On the road

Do you have a problem with wifi? When connecting to a public wifi, have you ever had a screen that pops up saying: “Cannot connect to the real google.com” (or whatever site you are trying to open). It can be rather frustrating until you have had someone figure it out for you. This is why you need to read on!

When using a public wifi, there is frequently a need to login to gain access. Casting aside the potential risks of using a public wifi (you might want to read this useful BBC article), when logging in, you typically need to open up the browser and open a page (the fastest to load is usually Google.com). Then a wifi login page appears. However, given the “https*” protocol (which essentially provides a secure connection between your computer and the destination site), the first attempt to login will give you a screen much like this one:

HTTPS WIFI ACCESS - the myndset digital strategy

The work around

It’s very simple, but funnily enough, it’s hard to find the solution on Google, without the internet. So, here’s the work around trick that you will need to remember. Go into the URL bar and delete the “s” of https. This will allow you to open up a (albeit unsecured) page that will enable the pop up for you to log in. Thereafter, you can allow the https protocol to work. [By the way, the same thing will of course apply on the mobile.]

HTTPS Everywhere


: Things to be aware of with public wifi: you want to make sure that the sites you are surfing on do have https:// before each URL. The Electronic Freedom Frontier has developed an HTTPS EVERYWHERE add-on or plug-in that comes for all the major browsers. Naturally, if you implement the HTTPS everywhere, you can find yourself unable to open a wifi connection without getting the above “error” message.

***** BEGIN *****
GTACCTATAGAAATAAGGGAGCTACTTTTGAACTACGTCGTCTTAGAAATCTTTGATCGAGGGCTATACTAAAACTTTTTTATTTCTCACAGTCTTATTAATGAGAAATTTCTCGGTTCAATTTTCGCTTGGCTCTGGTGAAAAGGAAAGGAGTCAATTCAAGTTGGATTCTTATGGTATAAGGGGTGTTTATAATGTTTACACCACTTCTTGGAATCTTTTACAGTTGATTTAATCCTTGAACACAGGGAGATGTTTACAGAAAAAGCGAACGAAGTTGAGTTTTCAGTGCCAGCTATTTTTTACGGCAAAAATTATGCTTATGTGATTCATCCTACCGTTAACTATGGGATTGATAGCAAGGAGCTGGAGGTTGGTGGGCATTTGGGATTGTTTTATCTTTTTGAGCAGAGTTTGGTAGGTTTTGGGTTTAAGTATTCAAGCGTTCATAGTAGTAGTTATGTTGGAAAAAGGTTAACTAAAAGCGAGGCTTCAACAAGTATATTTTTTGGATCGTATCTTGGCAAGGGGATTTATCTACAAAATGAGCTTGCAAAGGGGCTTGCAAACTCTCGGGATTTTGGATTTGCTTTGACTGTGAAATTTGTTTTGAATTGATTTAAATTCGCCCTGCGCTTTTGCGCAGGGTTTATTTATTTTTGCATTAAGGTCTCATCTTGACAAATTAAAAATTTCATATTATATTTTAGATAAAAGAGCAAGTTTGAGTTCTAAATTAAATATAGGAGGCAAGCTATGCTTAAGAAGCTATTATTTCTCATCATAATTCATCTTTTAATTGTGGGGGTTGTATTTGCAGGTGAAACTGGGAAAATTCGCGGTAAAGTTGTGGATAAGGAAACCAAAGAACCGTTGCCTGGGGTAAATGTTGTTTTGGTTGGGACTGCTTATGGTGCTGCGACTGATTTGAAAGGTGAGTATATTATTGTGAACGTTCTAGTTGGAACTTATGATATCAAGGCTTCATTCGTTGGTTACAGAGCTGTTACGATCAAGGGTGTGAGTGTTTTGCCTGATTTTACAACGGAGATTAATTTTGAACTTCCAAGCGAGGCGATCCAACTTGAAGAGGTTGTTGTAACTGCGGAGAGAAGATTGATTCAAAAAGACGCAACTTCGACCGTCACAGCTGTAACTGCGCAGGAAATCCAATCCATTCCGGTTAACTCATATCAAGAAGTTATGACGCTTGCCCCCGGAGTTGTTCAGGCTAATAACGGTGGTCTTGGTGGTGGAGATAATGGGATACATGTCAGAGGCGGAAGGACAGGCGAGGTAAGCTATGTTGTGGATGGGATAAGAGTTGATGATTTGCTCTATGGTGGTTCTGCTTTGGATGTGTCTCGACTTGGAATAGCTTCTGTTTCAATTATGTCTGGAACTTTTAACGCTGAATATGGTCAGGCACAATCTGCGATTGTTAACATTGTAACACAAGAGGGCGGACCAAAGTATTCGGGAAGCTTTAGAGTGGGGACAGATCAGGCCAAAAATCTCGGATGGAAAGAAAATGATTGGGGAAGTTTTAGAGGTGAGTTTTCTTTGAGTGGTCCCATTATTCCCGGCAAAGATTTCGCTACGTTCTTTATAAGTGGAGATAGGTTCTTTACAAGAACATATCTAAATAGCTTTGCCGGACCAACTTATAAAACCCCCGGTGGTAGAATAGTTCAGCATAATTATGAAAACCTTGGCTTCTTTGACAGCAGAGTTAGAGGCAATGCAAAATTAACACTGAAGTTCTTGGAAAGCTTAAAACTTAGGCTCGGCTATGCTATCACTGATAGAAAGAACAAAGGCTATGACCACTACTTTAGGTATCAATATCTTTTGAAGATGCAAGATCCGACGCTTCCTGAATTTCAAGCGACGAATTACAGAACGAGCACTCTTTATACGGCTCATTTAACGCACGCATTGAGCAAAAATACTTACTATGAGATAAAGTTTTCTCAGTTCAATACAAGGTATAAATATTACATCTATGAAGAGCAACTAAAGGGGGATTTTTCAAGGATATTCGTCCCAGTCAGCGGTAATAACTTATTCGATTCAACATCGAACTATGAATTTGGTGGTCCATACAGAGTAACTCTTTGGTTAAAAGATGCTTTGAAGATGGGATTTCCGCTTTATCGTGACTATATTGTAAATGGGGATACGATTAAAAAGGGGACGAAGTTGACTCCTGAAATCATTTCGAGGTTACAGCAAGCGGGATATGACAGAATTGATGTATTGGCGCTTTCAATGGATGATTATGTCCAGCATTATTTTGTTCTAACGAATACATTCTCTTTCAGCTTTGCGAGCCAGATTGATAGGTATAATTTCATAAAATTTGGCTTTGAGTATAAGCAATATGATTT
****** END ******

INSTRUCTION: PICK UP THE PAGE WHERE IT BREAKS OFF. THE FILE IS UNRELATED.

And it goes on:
According to StackExchange, your HTTPS connections and data are safe as long as:

  1. “you trust the certificates that come with your computer,
  2. you take care to only authorize certificates that you trust.”

But, even with HTTPS, you basically don’t want to be doing any internet shopping, e-banking or other sensitive activities while on a public hotspot. For better security, on the road, you will want to invest in a decent VPN service.

*HTTP = HyperText Transfer Protocol
HTTPS = HyperText Transfer Protocol Secure

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